Broadcast journalism major seizes every play-by-play opportunity



This is the 12th in a series of articles on summer internships for students at Donald P. Bellisario College of Communications.

UNIVERSITY PARK, PA – Champions are said to be created during the offseason. It’s a mantra Brandon Pelter believes in and why, hours before the game, he’s at the stadium studying stats and interviewing players so that the game of the night is better than the last.

The junior broadcast journalism student is spending his summer in Massachusetts as a play-by-play announcer for the Yarmouth-Dennis Red Sox, the reigning Cape Cod Summer College Baseball Champions. For over a month now, Pelter has been calling Red Sox games from the booth. Thanks to his preparation, during the first pitch, he transparently shares statistics and striking observations with the fans who listen to him.

“It doesn’t matter what Brandon does on the air… talk show, broadcast, play-by-by, analysis… he makes sure he has some time behind the scenes,” said Brian Tripp, a Penn State Sports broadcaster. Network and former Pelter supervisor. “He is dedicated and always ready to learn more about the trade. “

Pelter regularly repeats the word “opportunity” when talking about his career. Like a strategic coach, he sees it all the time. In his first year at Donald P. Bellisario College of Communications, he joined CommRadio upon his arrival on campus. In less than two weeks, he was live streaming a Penn State men’s football game. He still has the game recorded on his laptop, but a little reluctant to listen to it.

“If I listened to it now, I would laugh at myself,” Pelter said. “It was an eye-opening experience and made me realize that I still had a lot of work to do.”

The opponent of the evening added to the challenge of calling this game. The Nittany Lions played at Loyola Marymount University, a team also known as the Lions. “It tripped me a lot,” he said.

Since then, Pelter has called many other Penn State sporting events, including football, basketball, and wrestling. Her work calling out women’s football, softball, and wrestling has also been featured on Big Ten Network’s Student U Productions, which broadcasts student-produced events on the network’s channel and mobile apps..

“Student U is a great program,” Pelter said. “Not many college students get the chance to do things for live TV. It really gave me the chance to work on my radio and TV, and get a feel for both.

Highlights of his first two years at Penn State include delivering play-by-play for the NCAA Wrestling Championships at Madison Square Garden in New York City and the second half of the Big Ten Championship football game in Indianapolis for CommRadio.

“It was amazing,” Pelter said of Penn State’s 21-point return in the game against Wisconsin. “I had never seen such a crazy comeback.”

But new situations and never-before-seen plays don’t have to be on the biggest stage. Pelter said he sees something new in every game he covers. It’s an unpredictability that Tripp says sports commentators need to be prepared for – and a skill he saw in Pelter from day one.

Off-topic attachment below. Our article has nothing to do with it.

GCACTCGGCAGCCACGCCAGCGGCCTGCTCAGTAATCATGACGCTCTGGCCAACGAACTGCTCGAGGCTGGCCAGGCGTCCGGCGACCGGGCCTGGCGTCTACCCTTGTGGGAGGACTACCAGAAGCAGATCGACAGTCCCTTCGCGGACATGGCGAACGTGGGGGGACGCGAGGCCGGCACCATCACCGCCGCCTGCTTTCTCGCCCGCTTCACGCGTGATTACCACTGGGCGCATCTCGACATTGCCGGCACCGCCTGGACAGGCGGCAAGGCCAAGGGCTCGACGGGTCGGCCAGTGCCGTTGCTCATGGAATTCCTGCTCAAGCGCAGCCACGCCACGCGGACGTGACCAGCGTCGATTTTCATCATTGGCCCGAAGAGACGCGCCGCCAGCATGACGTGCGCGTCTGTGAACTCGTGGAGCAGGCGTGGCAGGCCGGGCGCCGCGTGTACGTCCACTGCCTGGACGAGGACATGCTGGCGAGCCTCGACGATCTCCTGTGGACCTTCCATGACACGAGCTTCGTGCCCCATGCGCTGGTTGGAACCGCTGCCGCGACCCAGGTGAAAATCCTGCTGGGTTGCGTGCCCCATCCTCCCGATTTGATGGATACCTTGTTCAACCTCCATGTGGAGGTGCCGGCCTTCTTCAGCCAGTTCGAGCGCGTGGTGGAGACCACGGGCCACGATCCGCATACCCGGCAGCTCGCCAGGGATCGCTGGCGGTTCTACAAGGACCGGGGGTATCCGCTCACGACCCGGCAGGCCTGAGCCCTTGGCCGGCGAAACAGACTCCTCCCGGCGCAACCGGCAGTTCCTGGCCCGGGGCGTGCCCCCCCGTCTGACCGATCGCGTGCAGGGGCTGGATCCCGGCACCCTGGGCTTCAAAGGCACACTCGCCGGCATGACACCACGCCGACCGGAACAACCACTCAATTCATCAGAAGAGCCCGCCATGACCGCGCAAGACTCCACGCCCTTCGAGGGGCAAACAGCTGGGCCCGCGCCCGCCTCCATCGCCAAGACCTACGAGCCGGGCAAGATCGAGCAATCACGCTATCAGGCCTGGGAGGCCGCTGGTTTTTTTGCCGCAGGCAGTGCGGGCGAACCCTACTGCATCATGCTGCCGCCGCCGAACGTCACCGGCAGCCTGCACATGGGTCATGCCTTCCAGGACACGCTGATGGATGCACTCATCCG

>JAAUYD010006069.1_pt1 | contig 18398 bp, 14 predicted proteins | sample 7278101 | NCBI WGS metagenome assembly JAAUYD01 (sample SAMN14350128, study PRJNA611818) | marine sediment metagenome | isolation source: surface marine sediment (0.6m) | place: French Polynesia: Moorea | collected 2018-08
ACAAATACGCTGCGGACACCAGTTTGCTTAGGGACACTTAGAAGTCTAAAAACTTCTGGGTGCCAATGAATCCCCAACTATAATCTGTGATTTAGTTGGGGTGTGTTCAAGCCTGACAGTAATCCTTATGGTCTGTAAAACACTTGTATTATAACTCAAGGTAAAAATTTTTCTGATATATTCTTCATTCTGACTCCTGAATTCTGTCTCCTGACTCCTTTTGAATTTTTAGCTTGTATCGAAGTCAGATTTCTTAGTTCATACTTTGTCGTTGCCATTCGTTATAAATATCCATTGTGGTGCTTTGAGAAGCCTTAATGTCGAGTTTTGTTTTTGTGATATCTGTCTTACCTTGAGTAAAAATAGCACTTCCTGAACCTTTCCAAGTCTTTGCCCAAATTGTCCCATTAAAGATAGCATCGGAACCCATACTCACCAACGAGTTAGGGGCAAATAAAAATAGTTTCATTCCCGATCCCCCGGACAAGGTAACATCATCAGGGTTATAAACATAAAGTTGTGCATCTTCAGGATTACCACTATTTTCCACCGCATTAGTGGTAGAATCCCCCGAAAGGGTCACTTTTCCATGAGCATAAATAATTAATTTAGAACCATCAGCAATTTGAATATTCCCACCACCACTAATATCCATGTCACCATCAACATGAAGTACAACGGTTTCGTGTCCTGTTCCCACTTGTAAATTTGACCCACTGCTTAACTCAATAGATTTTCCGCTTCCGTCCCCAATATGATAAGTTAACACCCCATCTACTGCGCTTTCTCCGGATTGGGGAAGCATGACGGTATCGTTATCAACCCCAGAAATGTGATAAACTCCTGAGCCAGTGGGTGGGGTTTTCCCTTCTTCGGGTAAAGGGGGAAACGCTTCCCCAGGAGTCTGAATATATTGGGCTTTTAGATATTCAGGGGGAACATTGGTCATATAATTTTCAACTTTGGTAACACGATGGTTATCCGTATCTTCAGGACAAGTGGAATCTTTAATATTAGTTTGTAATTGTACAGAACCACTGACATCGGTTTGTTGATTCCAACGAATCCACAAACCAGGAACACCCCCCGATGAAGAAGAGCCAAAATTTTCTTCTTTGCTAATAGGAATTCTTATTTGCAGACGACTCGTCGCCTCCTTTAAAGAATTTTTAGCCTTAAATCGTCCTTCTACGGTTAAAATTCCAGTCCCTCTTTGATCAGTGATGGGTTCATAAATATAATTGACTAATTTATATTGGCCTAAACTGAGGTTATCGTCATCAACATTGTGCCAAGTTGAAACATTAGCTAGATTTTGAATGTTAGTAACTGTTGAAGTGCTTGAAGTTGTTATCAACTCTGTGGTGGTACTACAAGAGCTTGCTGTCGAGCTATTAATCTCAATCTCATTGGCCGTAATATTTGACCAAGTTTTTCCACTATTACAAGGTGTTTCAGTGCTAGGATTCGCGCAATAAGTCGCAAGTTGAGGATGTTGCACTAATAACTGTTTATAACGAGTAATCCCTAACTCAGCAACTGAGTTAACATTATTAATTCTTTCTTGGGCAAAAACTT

“There are so many pieces that happen to you at an event. You have to see what’s going on on the ground, take what you’ve prepared and apply it to the situation, ”Tripp said. “You never know what’s going to happen, so in order to be able to trust the recall, you have to be naturally gifted. You can practice and practice, but some people just have it and that’s what I see in Brandon.

Pelter doesn’t know when his love for sports started. He played and coached baseball while attending high school in Somers, New York. Pelter’s brother graduated from Penn State in 2012, and with high-profile sports and a distinguished journalism program, the University caught his eye.

“It all started with CommRadio when I visited. From day one I got involved, ”said Pelter. “I saw play by play as a unique and great opportunity to stay in the sport and make a living out of it.”

With the Red Sox, Pelter saw an opportunity to be the live announcer for a team for an entire season. Most of the major and minor league teams have full-time announcers, so having that role as an intern was very special. Best of all, the Red Sox are one of the most successful teams in Cape Cod League history and are playing for their fourth straight league league championship this season.

“It’s a very serious league,” he said. “The players have a lot to prove and a lot of great prospects are presented here. Players are on the radar of major league teams here.

Pelter equates the league with singles baseball A. The games are free and fans get to see young prospects very early on on the verge of becoming stars. Red Sox alumni include major league stars Buster Posey, Craig Biggio and Justin Turner, among others.

“The players are giving their all and playing with all their hearts,” he said. On June 21, the Red Sox scored nine runs in the eighth inning to beat the Chatham Anglers, 11-8. Pelter was there to call home. “It was a spectacular game,” he said. “These guys are playing with something to prove. “

Every time he steps behind the mic, Pelter has something to prove, too. Whether it’s college wrestling or summer baseball, he wants to prove to his listeners that he’s knowledgeable and ready for anything. With six games a week, Pelter spends around five to six hours preparing for each game. He says you can tell when the advertiser isn’t ready.

“It’s easy to sit on the couch, listen and think, ‘This job is easy,’” he said. “Yes, it’s a dream job, but you either do it or you don’t. … I try to do my best to be as prepared as possible and always put on a good show.


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